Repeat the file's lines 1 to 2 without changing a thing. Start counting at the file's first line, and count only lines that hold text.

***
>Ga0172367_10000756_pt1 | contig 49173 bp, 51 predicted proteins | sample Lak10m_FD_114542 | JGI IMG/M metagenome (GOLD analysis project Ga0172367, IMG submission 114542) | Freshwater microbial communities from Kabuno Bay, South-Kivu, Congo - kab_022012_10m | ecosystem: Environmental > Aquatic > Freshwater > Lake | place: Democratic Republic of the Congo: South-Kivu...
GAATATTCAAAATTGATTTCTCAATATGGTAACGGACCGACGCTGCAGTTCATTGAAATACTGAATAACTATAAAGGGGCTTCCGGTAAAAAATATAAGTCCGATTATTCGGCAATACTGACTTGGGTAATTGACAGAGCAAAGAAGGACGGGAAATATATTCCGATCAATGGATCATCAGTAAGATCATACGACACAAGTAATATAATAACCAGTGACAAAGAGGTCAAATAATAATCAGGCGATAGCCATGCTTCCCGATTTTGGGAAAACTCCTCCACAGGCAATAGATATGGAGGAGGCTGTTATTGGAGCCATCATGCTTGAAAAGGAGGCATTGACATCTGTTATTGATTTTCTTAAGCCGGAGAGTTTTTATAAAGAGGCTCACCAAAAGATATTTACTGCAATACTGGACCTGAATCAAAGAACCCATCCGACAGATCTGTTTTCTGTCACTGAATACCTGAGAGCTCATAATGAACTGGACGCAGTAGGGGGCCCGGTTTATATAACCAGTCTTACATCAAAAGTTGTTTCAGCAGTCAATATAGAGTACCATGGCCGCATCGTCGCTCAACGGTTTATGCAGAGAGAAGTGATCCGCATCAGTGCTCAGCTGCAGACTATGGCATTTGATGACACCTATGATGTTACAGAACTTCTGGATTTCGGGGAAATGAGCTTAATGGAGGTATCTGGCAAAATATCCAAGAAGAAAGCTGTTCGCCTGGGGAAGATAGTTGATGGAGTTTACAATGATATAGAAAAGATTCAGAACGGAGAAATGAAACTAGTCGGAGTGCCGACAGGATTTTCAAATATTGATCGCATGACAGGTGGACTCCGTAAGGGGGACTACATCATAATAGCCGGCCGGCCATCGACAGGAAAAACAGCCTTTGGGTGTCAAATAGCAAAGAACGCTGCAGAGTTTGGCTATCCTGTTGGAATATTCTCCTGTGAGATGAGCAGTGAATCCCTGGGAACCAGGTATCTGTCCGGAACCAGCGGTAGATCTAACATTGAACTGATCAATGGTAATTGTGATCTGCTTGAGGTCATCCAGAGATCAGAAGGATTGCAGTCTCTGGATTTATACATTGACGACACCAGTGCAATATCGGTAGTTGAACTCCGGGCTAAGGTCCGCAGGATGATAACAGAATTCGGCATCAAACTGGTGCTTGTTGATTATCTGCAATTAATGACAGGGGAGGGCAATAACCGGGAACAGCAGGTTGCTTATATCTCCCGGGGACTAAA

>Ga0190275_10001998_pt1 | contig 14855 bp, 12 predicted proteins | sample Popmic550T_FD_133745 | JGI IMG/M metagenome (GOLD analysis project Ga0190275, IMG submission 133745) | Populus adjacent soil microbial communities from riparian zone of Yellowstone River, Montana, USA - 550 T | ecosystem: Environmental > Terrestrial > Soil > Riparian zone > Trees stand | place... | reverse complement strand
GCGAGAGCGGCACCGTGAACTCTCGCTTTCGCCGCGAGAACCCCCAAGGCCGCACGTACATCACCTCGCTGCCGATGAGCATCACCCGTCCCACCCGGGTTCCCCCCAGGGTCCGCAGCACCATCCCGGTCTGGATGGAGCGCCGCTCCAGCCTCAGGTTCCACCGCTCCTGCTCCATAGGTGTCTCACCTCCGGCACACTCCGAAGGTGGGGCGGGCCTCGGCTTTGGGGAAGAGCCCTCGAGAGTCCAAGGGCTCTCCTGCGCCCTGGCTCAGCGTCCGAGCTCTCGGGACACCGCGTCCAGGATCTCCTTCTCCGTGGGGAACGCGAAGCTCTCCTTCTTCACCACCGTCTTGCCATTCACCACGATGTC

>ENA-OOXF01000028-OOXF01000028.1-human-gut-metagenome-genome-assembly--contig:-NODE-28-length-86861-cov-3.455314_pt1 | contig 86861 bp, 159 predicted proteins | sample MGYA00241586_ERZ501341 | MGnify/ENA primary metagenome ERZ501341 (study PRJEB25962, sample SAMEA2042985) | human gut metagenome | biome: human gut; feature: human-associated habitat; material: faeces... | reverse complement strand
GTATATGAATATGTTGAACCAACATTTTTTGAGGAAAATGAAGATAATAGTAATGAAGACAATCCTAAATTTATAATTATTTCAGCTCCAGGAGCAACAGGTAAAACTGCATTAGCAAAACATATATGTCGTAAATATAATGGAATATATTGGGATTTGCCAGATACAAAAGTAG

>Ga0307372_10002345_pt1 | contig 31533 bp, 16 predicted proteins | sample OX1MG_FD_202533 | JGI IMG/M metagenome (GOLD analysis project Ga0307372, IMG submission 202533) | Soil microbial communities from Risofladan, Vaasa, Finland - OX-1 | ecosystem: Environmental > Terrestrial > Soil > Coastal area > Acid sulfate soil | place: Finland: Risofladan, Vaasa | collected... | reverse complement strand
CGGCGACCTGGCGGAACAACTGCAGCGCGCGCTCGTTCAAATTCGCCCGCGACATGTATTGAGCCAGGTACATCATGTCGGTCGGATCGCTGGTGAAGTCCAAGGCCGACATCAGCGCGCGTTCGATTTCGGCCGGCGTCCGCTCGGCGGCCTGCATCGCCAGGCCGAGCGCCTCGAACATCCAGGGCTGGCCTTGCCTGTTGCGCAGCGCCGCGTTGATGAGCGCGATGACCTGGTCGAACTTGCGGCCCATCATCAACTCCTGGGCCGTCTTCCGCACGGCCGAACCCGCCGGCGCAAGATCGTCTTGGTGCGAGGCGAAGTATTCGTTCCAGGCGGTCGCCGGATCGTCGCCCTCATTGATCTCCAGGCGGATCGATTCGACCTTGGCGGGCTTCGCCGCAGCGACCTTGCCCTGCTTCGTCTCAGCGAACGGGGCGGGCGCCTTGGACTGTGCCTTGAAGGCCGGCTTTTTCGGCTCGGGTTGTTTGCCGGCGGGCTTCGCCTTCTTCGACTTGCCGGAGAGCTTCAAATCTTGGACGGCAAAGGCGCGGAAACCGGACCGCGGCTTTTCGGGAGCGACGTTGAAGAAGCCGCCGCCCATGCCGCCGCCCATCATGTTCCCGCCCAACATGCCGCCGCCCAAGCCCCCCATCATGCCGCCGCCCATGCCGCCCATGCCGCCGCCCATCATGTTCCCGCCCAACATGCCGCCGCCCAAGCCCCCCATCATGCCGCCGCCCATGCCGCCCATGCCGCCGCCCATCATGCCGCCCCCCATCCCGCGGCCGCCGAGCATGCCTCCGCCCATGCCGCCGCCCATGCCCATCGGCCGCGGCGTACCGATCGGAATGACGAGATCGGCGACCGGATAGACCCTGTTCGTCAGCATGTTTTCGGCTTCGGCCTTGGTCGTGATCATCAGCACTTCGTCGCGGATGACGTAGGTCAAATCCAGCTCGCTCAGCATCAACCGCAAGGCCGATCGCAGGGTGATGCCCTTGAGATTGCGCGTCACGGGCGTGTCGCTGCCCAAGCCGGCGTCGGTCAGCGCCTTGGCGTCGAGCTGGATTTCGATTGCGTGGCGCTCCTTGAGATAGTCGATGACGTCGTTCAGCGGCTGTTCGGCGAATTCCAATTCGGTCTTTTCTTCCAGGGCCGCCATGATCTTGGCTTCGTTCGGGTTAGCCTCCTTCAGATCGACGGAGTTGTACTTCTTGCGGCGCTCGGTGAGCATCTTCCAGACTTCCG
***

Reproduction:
>Ga0172367_10000756_pt1 | contig 49173 bp, 51 predicted proteins | sample Lak10m_FD_114542 | JGI IMG/M metagenome (GOLD analysis project Ga0172367, IMG submission 114542) | Freshwater microbial communities from Kabuno Bay, South-Kivu, Congo - kab_022012_10m | ecosystem: Environmental > Aquatic > Freshwater > Lake | place: Democratic Republic of the Congo: South-Kivu...
GAATATTCAAAATTGATTTCTCAATATGGTAACGGACCGACGCTGCAGTTCATTGAAATACTGAATAACTATAAAGGGGCTTCCGGTAAAAAATATAAGTCCGATTATTCGGCAATACTGACTTGGGTAATTGACAGAGCAAAGAAGGACGGGAAATATATTCCGATCAATGGATCATCAGTAAGATCATACGACACAAGTAATATAATAACCAGTGACAAAGAGGTCAAATAATAATCAGGCGATAGCCATGCTTCCCGATTTTGGGAAAACTCCTCCACAGGCAATAGATATGGAGGAGGCTGTTATTGGAGCCATCATGCTTGAAAAGGAGGCATTGACATCTGTTATTGATTTTCTTAAGCCGGAGAGTTTTTATAAAGAGGCTCACCAAAAGATATTTACTGCAATACTGGACCTGAATCAAAGAACCCATCCGACAGATCTGTTTTCTGTCACTGAATACCTGAGAGCTCATAATGAACTGGACGCAGTAGGGGGCCCGGTTTATATAACCAGTCTTACATCAAAAGTTGTTTCAGCAGTCAATATAGAGTACCATGGCCGCATCGTCGCTCAACGGTTTATGCAGAGAGAAGTGATCCGCATCAGTGCTCAGCTGCAGACTATGGCATTTGATGACACCTATGATGTTACAGAACTTCTGGATTTCGGGGAAATGAGCTTAATGGAGGTATCTGGCAAAATATCCAAGAAGAAAGCTGTTCGCCTGGGGAAGATAGTTGATGGAGTTTACAATGATATAGAAAAGATTCAGAACGGAGAAATGAAACTAGTCGGAGTGCCGACAGGATTTTCAAATATTGATCGCATGACAGGTGGACTCCGTAAGGGGGACTACATCATAATAGCCGGCCGGCCATCGACAGGAAAAACAGCCTTTGGGTGTCAAATAGCAAAGAACGCTGCAGAGTTTGGCTATCCTGTTGGAATATTCTCCTGTGAGATGAGCAGTGAATCCCTGGGAACCAGGTATCTGTCCGGAACCAGCGGTAGATCTAACATTGAACTGATCAATGGTAATTGTGATCTGCTTGAGGTCATCCAGAGATCAGAAGGATTGCAGTCTCTGGATTTATACATTGACGACACCAGTGCAATATCGGTAGTTGAACTCCGGGCTAAGGTCCGCAGGATGATAACAGAATTCGGCATCAAACTGGTGCTTGTTGATTATCTGCAATTAATGACAGGGGAGGGCAATAACCGGGAACAGCAGGTTGCTTATATCTCCCGGGGACTAAA